Biologically Plausible Neural Learning using Symmetric Predictive Estimators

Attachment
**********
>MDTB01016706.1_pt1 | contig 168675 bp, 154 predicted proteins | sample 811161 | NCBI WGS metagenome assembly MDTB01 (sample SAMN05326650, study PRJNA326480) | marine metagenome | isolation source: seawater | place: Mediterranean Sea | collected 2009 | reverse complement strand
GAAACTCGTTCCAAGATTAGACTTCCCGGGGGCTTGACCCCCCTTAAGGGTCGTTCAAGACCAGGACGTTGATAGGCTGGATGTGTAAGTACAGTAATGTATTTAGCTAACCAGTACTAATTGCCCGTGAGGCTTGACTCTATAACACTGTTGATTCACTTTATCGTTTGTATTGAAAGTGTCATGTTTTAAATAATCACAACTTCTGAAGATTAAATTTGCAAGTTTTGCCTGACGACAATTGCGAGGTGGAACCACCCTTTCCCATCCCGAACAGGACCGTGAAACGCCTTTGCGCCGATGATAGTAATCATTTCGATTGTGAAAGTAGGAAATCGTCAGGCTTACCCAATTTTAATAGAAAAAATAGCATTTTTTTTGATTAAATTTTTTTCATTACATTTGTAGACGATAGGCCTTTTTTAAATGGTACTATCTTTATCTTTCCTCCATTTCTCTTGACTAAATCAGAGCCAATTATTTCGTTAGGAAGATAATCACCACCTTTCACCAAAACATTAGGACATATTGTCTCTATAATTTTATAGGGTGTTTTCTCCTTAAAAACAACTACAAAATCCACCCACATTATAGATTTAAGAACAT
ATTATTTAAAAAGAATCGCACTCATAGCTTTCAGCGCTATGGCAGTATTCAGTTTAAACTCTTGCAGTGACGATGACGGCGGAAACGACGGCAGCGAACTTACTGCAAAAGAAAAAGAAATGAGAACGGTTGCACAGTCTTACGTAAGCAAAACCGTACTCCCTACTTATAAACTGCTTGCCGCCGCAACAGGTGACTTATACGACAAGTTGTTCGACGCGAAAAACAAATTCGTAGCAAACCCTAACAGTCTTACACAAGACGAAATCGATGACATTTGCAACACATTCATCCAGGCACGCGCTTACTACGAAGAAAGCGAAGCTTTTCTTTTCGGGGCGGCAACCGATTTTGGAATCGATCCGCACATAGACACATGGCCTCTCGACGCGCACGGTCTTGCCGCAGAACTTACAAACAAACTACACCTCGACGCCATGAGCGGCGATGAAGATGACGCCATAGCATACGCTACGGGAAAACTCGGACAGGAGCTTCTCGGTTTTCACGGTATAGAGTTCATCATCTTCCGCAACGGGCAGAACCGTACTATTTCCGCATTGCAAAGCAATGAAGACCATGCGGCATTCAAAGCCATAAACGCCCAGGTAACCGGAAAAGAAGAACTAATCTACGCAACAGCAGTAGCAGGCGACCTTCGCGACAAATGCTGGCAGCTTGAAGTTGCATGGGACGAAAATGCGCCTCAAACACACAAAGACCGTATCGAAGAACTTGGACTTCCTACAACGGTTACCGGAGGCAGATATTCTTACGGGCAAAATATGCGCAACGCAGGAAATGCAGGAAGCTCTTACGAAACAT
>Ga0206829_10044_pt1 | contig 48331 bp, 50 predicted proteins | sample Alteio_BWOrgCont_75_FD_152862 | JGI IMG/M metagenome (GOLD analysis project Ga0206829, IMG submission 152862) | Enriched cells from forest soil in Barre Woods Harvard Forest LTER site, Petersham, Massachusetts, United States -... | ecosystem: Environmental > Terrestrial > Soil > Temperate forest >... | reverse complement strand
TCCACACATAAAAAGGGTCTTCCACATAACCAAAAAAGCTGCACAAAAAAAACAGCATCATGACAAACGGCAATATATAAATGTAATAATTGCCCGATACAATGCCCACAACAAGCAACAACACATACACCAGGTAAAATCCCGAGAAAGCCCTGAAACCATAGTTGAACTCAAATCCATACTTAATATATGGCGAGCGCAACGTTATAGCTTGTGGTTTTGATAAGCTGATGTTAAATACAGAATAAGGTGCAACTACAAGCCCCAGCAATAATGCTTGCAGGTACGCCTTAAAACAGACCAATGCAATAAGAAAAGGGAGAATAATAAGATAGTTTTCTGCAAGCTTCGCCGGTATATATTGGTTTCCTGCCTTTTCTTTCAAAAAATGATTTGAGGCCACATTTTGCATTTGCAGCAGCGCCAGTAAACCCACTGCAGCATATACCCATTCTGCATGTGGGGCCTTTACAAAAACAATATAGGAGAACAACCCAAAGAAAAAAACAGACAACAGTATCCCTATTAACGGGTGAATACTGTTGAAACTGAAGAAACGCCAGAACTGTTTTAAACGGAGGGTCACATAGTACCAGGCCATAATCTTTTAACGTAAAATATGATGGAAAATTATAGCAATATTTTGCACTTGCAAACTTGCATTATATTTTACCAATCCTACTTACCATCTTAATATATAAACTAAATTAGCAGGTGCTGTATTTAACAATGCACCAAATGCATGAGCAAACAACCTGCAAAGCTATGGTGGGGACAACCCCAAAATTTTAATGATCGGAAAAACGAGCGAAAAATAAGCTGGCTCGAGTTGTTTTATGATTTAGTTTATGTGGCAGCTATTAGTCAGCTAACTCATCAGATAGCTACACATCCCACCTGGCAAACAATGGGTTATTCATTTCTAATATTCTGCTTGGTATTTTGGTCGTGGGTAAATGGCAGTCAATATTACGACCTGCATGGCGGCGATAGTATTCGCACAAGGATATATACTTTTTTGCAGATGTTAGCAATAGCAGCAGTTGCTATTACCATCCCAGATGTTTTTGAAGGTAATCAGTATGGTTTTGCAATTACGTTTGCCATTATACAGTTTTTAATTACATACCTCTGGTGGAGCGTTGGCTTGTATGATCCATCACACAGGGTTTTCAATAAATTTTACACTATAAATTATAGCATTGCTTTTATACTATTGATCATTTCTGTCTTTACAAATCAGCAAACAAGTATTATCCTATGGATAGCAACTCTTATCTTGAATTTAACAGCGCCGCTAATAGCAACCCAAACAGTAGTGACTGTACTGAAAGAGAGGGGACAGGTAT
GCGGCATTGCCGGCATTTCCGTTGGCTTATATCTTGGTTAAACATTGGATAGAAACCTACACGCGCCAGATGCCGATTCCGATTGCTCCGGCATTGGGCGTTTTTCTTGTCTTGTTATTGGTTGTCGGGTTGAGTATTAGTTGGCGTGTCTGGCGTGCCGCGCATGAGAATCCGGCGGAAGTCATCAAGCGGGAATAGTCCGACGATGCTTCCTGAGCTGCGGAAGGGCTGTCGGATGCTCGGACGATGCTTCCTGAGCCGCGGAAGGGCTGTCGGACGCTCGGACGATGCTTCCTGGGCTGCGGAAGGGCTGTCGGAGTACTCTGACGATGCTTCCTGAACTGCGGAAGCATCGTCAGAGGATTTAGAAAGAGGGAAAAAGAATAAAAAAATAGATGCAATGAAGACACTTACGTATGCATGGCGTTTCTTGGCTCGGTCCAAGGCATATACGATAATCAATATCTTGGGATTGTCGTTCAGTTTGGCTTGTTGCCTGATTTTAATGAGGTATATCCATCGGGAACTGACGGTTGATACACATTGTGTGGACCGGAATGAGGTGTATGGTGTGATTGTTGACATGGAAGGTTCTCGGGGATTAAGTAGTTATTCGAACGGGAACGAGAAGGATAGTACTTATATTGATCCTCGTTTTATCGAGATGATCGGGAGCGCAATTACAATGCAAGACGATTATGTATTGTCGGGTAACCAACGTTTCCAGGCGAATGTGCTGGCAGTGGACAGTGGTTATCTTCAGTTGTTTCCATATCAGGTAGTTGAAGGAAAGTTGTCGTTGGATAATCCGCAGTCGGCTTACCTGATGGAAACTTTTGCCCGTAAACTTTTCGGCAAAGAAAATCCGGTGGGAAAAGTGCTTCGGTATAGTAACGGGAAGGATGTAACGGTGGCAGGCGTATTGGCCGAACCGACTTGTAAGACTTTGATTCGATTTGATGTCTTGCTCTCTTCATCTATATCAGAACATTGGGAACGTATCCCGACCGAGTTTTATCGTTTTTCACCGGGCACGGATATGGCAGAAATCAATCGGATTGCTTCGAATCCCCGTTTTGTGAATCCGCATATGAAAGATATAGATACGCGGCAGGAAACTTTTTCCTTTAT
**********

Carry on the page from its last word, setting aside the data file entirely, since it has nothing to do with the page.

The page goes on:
A predictive estimator (PE) is a neural microcircuit hypothesized to explain how the brain processes certain types of information. They participate in a hierarchy, passing predictions to lower layers, which send back prediction errors. Meanwhile, the network learns optimal connection weights in order to minimize the prediction errors. This two-way process has been used to hypothesize models for brain mechanisms, such as visual information processing. However, the standard implementation for a PE uses the same weight matrix for both feed-forward and feed-back projections, which is not biologically plausible. In this thesis, we investigate the predictive estimator using individual feed-forward and feed-back connection weights. We extend the model and introduce the Symmetric Predictive Estimator (SPE). We investigate the dynamics of a SPE network, analyze its stability, and define a general learning rule. A functional model of the SPE is implemented analytically, and in a neural framework using spiking neurons. Both implementations are built as Python modules that can accept generic, numerical inputs. With a series of general experiments, we demonstrate its ability to learn non-linear functions and perform a supervised-learning task. This variation on the PE may provide insights to the theory of predictive estimators and their role in the brain.